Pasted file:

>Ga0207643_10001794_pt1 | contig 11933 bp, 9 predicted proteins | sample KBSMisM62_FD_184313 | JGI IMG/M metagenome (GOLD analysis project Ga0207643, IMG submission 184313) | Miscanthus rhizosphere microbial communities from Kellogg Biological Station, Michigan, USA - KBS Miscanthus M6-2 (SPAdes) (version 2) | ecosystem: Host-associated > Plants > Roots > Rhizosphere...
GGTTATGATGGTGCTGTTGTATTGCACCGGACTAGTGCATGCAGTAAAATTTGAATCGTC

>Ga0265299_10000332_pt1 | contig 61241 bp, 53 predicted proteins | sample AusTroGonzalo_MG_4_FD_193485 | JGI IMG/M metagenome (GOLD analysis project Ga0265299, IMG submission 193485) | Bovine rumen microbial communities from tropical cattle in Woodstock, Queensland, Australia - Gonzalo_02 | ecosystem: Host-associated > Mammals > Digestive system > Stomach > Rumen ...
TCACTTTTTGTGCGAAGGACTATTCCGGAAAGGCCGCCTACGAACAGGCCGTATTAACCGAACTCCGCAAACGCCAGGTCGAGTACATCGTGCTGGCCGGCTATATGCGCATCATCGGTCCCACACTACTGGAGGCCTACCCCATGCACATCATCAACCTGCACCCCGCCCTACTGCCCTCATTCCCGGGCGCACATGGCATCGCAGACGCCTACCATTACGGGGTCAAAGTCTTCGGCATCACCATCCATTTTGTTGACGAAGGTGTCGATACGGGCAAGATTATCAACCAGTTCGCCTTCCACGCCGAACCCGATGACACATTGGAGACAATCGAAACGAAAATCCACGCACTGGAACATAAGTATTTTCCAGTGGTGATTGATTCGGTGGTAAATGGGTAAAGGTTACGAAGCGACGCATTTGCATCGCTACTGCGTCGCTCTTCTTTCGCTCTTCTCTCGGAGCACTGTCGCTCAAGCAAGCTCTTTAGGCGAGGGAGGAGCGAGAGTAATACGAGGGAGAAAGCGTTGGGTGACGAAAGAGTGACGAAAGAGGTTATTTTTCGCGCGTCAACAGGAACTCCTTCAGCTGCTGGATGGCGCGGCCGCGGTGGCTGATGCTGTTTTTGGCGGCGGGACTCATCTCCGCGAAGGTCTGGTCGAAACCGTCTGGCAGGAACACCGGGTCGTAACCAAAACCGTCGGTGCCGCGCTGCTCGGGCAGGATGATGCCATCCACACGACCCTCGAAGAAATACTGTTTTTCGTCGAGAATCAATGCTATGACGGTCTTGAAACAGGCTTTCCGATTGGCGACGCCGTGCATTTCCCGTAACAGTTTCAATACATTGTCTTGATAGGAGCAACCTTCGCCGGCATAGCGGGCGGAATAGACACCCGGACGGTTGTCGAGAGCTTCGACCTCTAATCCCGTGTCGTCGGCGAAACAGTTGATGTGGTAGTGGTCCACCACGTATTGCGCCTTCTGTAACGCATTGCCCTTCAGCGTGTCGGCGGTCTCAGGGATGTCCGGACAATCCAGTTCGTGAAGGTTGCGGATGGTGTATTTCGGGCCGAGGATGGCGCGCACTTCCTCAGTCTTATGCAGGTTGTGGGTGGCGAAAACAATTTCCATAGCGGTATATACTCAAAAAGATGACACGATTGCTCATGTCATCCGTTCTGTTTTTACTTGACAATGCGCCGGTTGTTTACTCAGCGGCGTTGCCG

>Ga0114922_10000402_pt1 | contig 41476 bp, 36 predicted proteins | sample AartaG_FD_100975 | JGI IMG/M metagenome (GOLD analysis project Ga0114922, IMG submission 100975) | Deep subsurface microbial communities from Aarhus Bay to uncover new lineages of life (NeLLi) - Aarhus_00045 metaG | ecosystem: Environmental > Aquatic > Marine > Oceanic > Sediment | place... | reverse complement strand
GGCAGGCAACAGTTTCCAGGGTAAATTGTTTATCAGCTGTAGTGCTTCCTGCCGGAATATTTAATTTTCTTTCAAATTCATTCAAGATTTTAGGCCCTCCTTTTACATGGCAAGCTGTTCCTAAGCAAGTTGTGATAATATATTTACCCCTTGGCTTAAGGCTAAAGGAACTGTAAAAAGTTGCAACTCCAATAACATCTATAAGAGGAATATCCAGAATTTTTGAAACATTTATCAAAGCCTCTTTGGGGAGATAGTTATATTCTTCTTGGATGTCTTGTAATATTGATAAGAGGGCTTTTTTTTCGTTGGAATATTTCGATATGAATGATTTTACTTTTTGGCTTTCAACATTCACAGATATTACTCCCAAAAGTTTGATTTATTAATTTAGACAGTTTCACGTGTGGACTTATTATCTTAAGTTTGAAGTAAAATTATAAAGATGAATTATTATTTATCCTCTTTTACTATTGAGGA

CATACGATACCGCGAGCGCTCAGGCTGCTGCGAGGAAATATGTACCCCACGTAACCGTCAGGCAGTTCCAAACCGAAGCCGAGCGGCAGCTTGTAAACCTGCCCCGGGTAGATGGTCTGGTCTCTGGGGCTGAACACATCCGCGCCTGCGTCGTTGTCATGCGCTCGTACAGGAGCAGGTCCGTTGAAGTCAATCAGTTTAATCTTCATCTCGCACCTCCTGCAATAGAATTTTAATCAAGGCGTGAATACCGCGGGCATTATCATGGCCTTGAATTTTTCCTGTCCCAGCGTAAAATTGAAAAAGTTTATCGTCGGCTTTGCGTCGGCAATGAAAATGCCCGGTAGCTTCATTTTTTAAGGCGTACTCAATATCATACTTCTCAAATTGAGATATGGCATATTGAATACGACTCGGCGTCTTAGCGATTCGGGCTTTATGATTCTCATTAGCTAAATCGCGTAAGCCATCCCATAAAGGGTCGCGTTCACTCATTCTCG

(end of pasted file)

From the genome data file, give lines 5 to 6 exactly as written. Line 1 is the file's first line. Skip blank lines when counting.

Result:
>Ga0114922_10000402_pt1 | contig 41476 bp, 36 predicted proteins | sample AartaG_FD_100975 | JGI IMG/M metagenome (GOLD analysis project Ga0114922, IMG submission 100975) | Deep subsurface microbial communities from Aarhus Bay to uncover new lineages of life (NeLLi) - Aarhus_00045 metaG | ecosystem: Environmental > Aquatic > Marine > Oceanic > Sediment | place... | reverse complement strand
GGCAGGCAACAGTTTCCAGGGTAAATTGTTTATCAGCTGTAGTGCTTCCTGCCGGAATATTTAATTTTCTTTCAAATTCATTCAAGATTTTAGGCCCTCCTTTTACATGGCAAGCTGTTCCTAAGCAAGTTGTGATAATATATTTACCCCTTGGCTTAAGGCTAAAGGAACTGTAAAAAGTTGCAACTCCAATAACATCTATAAGAGGAATATCCAGAATTTTTGAAACATTTATCAAAGCCTCTTTGGGGAGATAGTTATATTCTTCTTGGATGTCTTGTAATATTGATAAGAGGGCTTTTTTTTCGTTGGAATATTTCGATATGAATGATTTTACTTTTTGGCTTTCAACATTCACAGATATTACTCCCAAAAGTTTGATTTATTAATTTAGACAGTTTCACGTGTGGACTTATTATCTTAAGTTTGAAGTAAAATTATAAAGATGAATTATTATTTATCCTCTTTTACTATTGAGGA